natesilver: OKC and Denver saw their championship odds improve when Houston wound up in the No. 4 seed, and it’s mostly because of the parlay that Houston beats Golden State (possible) and then THEY beat Houston (also possible). I’m not sure that Denver would have any chance against Golden State in a seven-game series, however.

chris.herring: I feel bad that I don’t believe in Denver, given how well they played all year, with injuries, and with so many young guys on that roster.

neil: Is Denver the weirdest No. 2 seed we’ve seen in recent memory? They didn’t even make the playoffs last year, albeit with 46 wins.

chris.herring: Also, every single time Denver plays Golden State, it feels very much like GSW goes out of its way to show how easily they can dominate the Nuggets when they want to. Basically to show that a playoff series could get embarrassing if Golden State felt like imposing its will.

natesilver: The Nuggets benefited a lot from their depth in the regular season — that’s why they battled so well through injuries — but depth doesn’t mean much in the playoffs.

chris.herring: Their relative inexperience in the playoffs concerns me maybe more than it should.

natesilver: It’s a pretty weird roster, and I think the Nuggets have some offseason work to do to turn a couple of their many, many league-average players into another really good player, especially someone who can play out on the wing.

chris.herring: Part of me feels like they simply may not have another gear. Almost like those Tom Thibodeau teams. Because they’re young, perhaps they don’t know to pace themselves. And how could they? They missed the playoffs in the final game of the season last year.

But the fact that Golden State just runs them out of the building whenever they play very much feels like an experienced team versus one that isn’t and needs some playoff seasoning so that they’re ready for the next time.

neil: They feel destined to become another poster child for the difference between what wins in the regular season and the playoffs, for all the reasons you guys mentioned. But at least they do have a legit star in Nikola Jokic.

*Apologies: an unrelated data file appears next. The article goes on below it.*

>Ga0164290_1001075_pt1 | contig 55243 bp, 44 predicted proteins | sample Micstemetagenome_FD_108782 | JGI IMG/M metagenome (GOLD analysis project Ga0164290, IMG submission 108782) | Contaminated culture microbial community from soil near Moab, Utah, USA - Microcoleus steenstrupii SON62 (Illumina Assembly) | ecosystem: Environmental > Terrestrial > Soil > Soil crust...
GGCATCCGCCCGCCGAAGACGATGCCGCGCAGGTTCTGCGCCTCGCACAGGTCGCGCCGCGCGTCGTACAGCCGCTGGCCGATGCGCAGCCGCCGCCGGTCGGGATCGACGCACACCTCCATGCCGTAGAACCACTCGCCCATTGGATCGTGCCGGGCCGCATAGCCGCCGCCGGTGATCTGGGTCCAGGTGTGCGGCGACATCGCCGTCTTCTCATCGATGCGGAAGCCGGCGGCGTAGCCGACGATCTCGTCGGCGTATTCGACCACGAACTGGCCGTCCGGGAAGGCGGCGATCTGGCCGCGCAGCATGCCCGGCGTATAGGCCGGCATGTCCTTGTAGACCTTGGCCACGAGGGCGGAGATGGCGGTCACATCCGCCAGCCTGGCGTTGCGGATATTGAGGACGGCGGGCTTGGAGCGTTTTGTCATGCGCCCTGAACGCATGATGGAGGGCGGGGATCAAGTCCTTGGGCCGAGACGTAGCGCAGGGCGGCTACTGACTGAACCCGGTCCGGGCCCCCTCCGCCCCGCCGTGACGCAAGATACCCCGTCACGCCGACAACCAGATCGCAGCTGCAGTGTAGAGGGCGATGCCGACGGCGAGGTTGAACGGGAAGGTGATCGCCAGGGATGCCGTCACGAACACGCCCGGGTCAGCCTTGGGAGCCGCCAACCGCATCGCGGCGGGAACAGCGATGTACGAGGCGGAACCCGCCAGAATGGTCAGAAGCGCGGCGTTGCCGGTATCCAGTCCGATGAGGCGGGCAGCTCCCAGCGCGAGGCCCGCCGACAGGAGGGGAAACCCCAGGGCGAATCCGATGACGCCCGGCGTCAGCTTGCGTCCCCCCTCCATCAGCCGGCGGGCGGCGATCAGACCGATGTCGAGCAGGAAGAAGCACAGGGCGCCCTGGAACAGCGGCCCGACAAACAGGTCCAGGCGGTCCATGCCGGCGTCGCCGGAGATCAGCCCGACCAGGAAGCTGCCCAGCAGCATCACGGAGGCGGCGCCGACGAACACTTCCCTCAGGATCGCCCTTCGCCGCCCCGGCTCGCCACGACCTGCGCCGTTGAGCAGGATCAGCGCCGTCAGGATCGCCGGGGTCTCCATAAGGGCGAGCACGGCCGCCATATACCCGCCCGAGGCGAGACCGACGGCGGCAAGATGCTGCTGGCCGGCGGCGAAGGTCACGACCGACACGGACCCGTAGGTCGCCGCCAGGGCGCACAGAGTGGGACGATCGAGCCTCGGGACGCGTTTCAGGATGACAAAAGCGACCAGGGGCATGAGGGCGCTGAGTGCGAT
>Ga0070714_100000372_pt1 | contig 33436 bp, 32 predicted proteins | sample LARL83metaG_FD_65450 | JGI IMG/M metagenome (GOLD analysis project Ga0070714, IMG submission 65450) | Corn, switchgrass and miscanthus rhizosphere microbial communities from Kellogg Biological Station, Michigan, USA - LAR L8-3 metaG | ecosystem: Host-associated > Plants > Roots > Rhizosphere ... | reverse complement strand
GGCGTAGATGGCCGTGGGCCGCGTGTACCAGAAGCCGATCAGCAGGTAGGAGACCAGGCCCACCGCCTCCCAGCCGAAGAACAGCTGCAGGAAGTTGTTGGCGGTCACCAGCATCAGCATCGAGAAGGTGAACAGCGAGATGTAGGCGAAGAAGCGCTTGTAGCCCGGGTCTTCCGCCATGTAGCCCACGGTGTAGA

natesilver: Denver does have a pretty big home-court advantage because of the altitude. So that they got the No. 2 seed is actually pretty relevant.

chris.herring: That’s true. I at least like that they aren’t reliant on the altitude anymore to win games. (Although those teams that played at a breakneck pace under George Karl — and Doug Moe before that — were pretty fun to watch.)

neil: Good point. They were an NBA-best 34-7 at home this season, and they are in that relatively lesser bottom section of the bracket.

natesilver: I mean, we have the Nuggets with a 53 percent chance of reaching the Western Conference finals … and a 6 percent chance of reaching the NBA Finals. That tells you a lot right there.

chris.herring: What else are you all interested to see in the West? Any hope whatsoever for Portland, despite the injury to Jusuf Nurkic?

neil: Portland is another team with a lot to prove after that unexpected first-round sweep vs. the Pelicans (remember THEM?) last year. But OKC is a very tough draw.

chris.herring: Portland got swept this year by OKC. Our projection model is right to not trust them. And Nurkic not being there is a killer. They had put together a really, really nice run before his injury, and perhaps could have made things interesting.

tchow: I really feel for Portland fans. So many “what ifs” due to injury, and they always seem to happen when it looks like they’re on the cusp of putting it all together.

natesilver: Pretty unusual to have a No. 6 seed be better than a 3 to 1 favorite (OKC is 78 percent to win the series, according to our model), but I think I agree, too.

chris.herring: Yeah. There’s isn’t much to love about Portland’s chances

natesilver: The Thunder are also the team that I’d fear the most if I were Golden State after Houston.

chris.herring: Damian Lillard went nuts during the regular season against the Thunder. Had a 50-point game and averaged better than 30 a night against them, yet they dropped all four meetings.

tchow: Is CJ McCollum going to be back for this first round?

chris.herring: Yeah. McCollum is back. But he had a true shooting percentage of 46 against OKC, his worst mark of any opponent out West that he played at least three times.